Boyhood’s Blueprint

Boyhood

For Friday’s Featured Flick, I watched Boyhood. Actually, after watching it, I thought that maybe it should be called “I Just Grew Up All Over Again.” It really is a remarkable film and while watching it, I was really struck by two standout features of it. Firstly, the simplicity of the storyline. No action sequences, no murders or mysteries, no special effects – it was all about the characters, the relationships they had with one another, and the overall day-to-day experiences of growing up and the situations that this entails. Secondly, of course, would be the fact that film follows these actors/characters as they literally grow older since the film was shot over a period of twelve years.

In the creation of this film altogether, writer/director, Richard Linklater, knew that there was a loosely defined imprint of how the script was to play out, with the rest of the story really following the actors and the people they developed into. So, with the actors growing and changing throughout the film (yes, even the adult actors), so came the expected changes in their personalities and tastes and experiences and so became the story that makes up Boyhood.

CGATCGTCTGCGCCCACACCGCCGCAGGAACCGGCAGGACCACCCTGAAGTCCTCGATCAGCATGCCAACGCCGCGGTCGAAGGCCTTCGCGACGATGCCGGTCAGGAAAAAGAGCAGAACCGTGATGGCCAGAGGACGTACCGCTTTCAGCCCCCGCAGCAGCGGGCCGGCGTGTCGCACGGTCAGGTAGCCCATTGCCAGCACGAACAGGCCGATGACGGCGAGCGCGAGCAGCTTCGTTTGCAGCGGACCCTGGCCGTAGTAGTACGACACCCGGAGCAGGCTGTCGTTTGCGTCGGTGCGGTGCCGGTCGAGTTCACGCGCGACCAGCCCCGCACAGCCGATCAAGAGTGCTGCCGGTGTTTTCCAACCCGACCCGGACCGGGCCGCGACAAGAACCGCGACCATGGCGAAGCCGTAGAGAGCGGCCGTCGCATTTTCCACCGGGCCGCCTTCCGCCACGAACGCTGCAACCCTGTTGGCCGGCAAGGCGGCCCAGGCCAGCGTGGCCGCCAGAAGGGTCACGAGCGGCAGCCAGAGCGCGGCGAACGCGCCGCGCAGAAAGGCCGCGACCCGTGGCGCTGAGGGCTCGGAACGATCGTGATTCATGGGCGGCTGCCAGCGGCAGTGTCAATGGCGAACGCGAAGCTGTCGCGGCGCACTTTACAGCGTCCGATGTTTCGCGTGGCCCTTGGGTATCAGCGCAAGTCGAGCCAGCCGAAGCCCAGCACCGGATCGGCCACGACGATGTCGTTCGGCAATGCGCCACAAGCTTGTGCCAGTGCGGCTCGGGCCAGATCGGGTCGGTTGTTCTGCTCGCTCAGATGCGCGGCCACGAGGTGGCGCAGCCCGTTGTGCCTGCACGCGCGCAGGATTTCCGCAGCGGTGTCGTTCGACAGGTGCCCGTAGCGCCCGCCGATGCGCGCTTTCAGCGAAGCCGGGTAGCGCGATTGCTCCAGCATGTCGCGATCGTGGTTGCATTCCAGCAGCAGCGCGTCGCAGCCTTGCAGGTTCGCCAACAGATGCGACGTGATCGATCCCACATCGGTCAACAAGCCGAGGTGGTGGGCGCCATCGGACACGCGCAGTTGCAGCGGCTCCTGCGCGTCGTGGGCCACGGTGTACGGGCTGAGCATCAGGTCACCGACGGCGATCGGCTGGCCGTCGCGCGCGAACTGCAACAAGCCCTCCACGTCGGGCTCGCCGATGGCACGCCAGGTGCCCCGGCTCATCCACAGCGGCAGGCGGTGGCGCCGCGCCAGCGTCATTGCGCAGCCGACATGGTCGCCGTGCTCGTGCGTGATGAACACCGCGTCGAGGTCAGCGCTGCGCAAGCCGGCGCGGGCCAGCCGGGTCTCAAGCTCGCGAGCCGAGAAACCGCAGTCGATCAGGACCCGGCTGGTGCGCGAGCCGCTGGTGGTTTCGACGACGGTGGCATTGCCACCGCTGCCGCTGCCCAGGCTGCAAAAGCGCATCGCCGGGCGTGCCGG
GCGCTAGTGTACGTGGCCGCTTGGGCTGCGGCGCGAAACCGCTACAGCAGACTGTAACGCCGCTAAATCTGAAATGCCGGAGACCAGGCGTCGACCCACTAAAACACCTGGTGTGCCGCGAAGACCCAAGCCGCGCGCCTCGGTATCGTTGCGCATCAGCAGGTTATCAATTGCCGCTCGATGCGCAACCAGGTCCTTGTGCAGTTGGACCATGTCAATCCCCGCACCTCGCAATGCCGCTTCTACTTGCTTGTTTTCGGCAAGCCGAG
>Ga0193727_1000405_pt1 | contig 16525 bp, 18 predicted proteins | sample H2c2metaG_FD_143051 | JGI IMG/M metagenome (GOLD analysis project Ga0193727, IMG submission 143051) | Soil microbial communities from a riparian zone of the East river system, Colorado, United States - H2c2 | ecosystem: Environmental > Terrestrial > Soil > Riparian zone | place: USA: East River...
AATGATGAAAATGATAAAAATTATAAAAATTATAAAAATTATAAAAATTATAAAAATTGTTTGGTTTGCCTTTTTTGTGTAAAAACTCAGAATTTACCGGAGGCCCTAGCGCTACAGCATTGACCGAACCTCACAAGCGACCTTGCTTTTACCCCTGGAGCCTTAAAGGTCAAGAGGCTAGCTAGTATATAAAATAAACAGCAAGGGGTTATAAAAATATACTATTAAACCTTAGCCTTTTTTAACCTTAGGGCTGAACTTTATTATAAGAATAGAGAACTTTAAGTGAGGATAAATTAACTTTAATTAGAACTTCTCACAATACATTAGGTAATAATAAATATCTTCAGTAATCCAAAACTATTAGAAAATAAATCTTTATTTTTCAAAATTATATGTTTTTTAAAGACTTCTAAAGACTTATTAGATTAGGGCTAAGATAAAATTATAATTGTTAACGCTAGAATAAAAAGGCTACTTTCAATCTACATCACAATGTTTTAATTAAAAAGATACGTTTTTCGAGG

Overall, when I was watching Boyhood, I thought it was like watching a slightly distorted home video from my childhood. Gazing at the screen, watching the story unfold, I remembered the anticipation of a new Harry Potter novel, what it felt like to be torn away from friends because you had to move away, the embarrassment of not fitting in with the other kids at school, the pang of a break-up, the joy of graduating from high school, moving out for the first time, going to college – altogether the experiences of leaving childhood behind.

It’s an interesting story and the way in which it was developed is possibly even more interesting (I mean, no real story structure? Talk about free writing at its best!). However, when watching it, don’t just focus on the physical changes of the actors, focus on the intimate changes (the changes that you can’t predict, like the paths of life that are chosen, the personality developments, etc.). Life has a blueprint, but one can only see so far for the rest is left up to chance – the screenplay of Boyhood magically captures this fact of life.

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